Campus News in Brief
Weingart awarded title of Carnegie Bosch Professor
Professor Laurie R. Weingart was named the Carnegie Bosch Chair of Organizational Behavior and Theory for her excellent academic record, for considerable contributions to the field of organizational behavior, and for exemplifying the unique relationship between Tepper School of Business and the Bosch Group through the Carnegie Bosch Institute.
Weingart’s research focuses on team dynamics, strategic negotiation, interdisciplinary teams, and innovation processes within groups. In 2004, she published a paper in the Journal of Applied Psychology that revealed contrary evidence to prevailing ideas concerning the impact of task and relationship conflict on team performances, leading to a new means of approaching the subject.
A reception was held on Sept. 16, highlighting Weingart’s accomplishments in the field of behavioral study, as well as recognizing her new position.
Carnegie Mellon President Jared Cohon, Tepper School of Business Dean Kenneth B. Dunn, and Carnegie Bosch Institute President Sylvia B. Vogt were all in attendance to honor and support her.
“Laurie is a recognized researcher, a popular professor, a mentor to junior faculty, a collaborator across the Carnegie Mellon campus, and a true innovator in her academic field,” Dunn said in a recent university press release.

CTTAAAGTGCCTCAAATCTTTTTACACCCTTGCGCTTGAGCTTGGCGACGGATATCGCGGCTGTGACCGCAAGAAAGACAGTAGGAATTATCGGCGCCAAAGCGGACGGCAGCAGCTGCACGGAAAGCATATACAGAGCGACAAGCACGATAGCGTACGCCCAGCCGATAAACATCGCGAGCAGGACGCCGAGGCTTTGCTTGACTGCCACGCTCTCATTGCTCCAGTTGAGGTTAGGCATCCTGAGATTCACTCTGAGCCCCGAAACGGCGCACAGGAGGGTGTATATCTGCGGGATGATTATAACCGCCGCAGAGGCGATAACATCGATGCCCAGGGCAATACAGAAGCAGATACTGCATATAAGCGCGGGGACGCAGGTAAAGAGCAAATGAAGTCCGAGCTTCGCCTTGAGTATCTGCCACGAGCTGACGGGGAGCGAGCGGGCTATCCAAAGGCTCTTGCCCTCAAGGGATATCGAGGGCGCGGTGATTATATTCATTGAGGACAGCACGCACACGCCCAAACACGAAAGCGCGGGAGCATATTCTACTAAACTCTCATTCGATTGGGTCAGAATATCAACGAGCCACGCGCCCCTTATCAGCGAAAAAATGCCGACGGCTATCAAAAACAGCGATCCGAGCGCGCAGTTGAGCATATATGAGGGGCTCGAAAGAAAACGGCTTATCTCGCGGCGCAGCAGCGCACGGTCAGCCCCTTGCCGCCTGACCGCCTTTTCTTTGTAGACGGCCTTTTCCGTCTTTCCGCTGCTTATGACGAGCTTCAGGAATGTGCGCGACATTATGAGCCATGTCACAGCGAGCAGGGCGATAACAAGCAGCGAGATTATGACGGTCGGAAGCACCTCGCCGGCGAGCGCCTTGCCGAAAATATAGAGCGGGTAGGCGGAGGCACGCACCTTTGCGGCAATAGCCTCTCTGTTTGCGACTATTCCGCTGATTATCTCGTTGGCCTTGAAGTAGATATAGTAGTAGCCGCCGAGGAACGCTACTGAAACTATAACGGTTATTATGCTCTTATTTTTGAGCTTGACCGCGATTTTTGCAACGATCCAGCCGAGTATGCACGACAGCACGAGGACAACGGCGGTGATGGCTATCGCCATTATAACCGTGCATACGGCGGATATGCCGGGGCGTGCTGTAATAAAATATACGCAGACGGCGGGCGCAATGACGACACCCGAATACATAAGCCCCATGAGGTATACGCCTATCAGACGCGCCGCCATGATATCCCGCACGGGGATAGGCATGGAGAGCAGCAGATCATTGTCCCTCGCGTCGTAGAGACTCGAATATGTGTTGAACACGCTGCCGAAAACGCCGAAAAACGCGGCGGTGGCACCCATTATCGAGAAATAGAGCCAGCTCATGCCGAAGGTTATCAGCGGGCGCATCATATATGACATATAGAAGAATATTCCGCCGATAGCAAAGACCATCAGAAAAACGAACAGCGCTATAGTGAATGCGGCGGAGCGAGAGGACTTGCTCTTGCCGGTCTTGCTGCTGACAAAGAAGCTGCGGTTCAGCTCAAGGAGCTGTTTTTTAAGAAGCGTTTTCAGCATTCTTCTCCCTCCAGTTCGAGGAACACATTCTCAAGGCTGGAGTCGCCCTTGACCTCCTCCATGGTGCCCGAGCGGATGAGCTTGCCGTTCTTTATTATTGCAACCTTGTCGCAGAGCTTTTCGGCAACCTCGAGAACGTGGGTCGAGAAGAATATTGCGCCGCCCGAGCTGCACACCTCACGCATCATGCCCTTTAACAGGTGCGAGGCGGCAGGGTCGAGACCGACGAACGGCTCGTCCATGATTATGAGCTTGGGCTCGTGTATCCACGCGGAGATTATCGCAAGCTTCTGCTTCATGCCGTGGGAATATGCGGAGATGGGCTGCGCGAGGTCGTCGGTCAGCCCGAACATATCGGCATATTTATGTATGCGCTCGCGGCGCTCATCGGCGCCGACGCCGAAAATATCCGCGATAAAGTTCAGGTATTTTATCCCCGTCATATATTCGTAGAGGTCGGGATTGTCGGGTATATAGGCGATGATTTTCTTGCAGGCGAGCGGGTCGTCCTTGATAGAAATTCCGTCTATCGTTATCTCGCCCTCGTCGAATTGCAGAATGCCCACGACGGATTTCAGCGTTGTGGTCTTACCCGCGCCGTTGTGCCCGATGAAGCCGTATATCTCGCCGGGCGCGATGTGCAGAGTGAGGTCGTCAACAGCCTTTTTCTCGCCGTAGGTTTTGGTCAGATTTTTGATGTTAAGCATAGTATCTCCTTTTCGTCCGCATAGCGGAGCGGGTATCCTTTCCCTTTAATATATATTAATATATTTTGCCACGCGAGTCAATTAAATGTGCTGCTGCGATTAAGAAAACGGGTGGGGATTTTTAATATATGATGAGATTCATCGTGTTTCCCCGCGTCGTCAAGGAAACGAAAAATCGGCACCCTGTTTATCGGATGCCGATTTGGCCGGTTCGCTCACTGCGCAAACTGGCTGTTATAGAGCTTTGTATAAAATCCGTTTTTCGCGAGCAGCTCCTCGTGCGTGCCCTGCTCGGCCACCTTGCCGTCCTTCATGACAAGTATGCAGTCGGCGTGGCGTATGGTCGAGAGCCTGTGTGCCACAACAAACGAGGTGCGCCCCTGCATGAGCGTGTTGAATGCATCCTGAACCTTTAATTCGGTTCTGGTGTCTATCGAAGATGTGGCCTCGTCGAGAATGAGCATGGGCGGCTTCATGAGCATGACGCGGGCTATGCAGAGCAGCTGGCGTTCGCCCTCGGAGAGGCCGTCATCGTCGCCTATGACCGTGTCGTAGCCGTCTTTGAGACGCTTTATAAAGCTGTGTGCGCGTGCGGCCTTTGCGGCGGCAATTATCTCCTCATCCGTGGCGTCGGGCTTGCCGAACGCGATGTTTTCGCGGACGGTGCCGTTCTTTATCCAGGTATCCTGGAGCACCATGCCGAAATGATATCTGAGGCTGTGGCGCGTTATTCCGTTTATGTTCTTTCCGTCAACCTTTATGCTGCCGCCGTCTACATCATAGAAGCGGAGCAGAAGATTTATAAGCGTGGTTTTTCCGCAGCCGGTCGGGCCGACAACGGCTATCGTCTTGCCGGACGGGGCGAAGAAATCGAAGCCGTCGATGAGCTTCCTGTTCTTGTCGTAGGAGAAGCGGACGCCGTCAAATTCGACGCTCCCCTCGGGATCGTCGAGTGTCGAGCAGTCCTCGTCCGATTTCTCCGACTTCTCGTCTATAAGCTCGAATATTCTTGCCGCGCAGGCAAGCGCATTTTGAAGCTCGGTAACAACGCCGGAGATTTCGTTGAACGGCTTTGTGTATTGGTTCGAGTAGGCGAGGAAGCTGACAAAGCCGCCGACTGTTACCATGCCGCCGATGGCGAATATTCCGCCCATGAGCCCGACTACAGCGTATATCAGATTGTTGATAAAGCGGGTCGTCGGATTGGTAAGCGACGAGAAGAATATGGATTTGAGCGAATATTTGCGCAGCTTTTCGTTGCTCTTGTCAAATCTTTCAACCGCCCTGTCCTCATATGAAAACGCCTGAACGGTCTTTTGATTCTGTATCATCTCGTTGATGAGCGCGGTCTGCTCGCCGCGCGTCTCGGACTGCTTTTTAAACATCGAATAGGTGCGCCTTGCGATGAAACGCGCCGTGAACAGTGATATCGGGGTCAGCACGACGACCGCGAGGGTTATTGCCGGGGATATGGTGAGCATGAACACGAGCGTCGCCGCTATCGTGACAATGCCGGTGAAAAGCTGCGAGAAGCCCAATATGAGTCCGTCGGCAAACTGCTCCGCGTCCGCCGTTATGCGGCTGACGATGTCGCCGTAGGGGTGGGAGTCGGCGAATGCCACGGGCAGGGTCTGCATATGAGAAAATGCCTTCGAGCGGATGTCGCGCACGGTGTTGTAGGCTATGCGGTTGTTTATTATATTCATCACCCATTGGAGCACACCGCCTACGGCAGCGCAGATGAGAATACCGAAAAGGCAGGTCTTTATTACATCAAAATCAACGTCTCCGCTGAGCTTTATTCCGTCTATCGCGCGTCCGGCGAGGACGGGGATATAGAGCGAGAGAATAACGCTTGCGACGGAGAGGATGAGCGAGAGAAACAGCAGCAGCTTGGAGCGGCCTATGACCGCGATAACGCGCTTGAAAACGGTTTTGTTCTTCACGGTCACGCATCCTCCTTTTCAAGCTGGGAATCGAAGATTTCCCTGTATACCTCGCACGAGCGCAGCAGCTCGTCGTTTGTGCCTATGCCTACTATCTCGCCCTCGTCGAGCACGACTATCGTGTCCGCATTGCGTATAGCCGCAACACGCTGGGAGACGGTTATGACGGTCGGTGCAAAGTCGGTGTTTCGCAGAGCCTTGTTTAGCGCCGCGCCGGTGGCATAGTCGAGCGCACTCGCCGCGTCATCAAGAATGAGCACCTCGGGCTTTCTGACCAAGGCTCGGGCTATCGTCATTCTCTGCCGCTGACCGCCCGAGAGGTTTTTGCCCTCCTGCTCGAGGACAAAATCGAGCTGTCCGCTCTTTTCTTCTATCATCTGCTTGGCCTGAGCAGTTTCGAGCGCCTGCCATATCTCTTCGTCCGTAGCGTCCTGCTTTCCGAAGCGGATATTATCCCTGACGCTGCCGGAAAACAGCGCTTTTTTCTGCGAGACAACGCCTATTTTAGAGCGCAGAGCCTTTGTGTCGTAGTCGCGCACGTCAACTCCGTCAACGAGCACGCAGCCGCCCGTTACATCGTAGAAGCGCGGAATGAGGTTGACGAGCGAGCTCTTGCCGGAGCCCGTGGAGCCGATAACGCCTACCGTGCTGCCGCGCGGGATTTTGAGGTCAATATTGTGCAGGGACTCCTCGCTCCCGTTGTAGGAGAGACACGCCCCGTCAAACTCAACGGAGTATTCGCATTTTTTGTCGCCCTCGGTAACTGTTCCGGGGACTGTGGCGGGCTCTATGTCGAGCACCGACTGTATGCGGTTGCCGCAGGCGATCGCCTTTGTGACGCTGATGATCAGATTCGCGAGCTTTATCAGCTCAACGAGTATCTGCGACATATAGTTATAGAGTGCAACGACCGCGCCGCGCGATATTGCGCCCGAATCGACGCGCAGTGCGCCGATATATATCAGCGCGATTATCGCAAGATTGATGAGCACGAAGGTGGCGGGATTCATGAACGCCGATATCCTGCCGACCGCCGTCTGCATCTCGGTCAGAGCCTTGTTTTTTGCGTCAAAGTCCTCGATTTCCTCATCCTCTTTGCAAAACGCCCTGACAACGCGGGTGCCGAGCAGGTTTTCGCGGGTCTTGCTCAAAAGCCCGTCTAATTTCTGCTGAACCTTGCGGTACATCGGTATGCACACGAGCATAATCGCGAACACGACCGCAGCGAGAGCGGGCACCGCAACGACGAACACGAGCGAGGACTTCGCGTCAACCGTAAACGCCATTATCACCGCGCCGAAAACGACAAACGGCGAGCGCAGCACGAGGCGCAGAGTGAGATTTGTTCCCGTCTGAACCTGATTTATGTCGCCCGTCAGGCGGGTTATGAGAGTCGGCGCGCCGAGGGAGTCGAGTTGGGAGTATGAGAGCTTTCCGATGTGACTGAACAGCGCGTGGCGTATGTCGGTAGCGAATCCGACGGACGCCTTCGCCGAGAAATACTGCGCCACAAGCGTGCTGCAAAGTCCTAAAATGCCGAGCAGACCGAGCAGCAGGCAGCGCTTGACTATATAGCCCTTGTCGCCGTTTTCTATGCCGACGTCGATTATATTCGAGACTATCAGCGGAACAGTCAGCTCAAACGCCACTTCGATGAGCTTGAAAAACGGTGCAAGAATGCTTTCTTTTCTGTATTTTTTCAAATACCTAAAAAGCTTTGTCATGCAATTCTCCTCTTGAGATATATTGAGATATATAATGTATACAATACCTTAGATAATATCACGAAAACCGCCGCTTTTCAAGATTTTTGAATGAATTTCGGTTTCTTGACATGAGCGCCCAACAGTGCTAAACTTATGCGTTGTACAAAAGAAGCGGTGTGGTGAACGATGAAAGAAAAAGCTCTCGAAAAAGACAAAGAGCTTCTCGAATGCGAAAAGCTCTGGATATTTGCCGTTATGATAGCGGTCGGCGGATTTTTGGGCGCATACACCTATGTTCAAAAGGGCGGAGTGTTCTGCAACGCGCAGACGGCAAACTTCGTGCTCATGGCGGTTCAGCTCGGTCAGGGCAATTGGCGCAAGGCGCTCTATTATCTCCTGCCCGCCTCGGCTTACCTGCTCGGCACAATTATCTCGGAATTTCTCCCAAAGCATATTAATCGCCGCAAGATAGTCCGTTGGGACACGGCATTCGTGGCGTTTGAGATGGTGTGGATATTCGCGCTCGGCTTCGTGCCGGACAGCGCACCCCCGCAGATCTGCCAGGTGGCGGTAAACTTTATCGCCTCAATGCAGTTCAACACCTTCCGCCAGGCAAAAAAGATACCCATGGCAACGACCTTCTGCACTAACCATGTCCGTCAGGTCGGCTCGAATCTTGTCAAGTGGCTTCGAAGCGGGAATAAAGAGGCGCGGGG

Consortium to develop new ways to measure learning
Spanning across five countries, the Measuring Learning Consortium aims to develop better technologies to more accurately measure student competency in scientific and mathematical fields. Many see classic science, technology, engineering, and mathematics (STEM) education as outdated and not adequately meeting the needs of students seeking higher learning. Sponsored by the HP Catalyst Initiative, the consortium plans to transform traditional methods of gauging how students understand STEM through new innovations, such as computer-based tutoring systems.
Candace Thille, director of Carnegie Mellon’s Open Learning Initiative, and Ananda Gunawardena, associate teaching professor in the School of Computer Science, will lead one of the five consortiums planned by HP in 2010. “Ultimately, we want to develop a new breed of technology-enabled embedded assessments that measure STEM competencies that the international community values. Many of the competencies that we believe are important are difficult, if not impossible, to appraise through conventional methods,” Thille said in a university press release.
Members of the consortium have been provided with more than $6 million in funding for this year from the HP Catalyst Initiative program.